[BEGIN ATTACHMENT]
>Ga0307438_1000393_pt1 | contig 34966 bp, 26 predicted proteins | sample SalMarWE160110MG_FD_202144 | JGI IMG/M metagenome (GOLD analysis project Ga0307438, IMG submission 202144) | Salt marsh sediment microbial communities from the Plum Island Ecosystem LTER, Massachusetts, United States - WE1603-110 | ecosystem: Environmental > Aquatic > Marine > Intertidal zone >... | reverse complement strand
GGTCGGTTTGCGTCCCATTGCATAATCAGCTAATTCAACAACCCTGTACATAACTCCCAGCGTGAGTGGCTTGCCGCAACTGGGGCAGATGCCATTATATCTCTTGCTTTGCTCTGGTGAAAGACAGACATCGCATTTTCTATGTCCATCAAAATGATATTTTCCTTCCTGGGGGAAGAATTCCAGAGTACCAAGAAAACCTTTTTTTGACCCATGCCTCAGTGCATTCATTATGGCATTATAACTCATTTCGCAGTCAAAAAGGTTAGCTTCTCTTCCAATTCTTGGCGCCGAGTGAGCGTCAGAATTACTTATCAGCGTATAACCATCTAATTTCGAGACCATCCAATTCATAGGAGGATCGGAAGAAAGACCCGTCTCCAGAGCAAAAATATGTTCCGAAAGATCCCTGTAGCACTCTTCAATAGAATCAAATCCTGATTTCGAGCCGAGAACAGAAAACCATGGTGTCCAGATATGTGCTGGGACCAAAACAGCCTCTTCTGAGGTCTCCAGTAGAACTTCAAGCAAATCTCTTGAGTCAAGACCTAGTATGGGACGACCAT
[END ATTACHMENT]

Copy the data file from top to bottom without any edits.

>Ga0307438_1000393_pt1 | contig 34966 bp, 26 predicted proteins | sample SalMarWE160110MG_FD_202144 | JGI IMG/M metagenome (GOLD analysis project Ga0307438, IMG submission 202144) | Salt marsh sediment microbial communities from the Plum Island Ecosystem LTER, Massachusetts, United States - WE1603-110 | ecosystem: Environmental > Aquatic > Marine > Intertidal zone >... | reverse complement strand
GGTCGGTTTGCGTCCCATTGCATAATCAGCTAATTCAACAACCCTGTACATAACTCCCAGCGTGAGTGGCTTGCCGCAACTGGGGCAGATGCCATTATATCTCTTGCTTTGCTCTGGTGAAAGACAGACATCGCATTTTCTATGTCCATCAAAATGATATTTTCCTTCCTGGGGGAAGAATTCCAGAGTACCAAGAAAACCTTTTTTTGACCCATGCCTCAGTGCATTCATTATGGCATTATAACTCATTTCGCAGTCAAAAAGGTTAGCTTCTCTTCCAATTCTTGGCGCCGAGTGAGCGTCAGAATTACTTATCAGCGTATAACCATCTAATTTCGAGACCATCCAATTCATAGGAGGATCGGAAGAAAGACCCGTCTCCAGAGCAAAAATATGTTCCGAAAGATCCCTGTAGCACTCTTCAATAGAATCAAATCCTGATTTCGAGCCGAGAACAGAAAACCATGGTGTCCAGATATGTGCTGGGACCAAAACAGCCTCTTCTGAGGTCTCCAGTAGAACTTCAAGCAAATCTCTTGAGTCAAGACCTAGTATGGGACGACCAT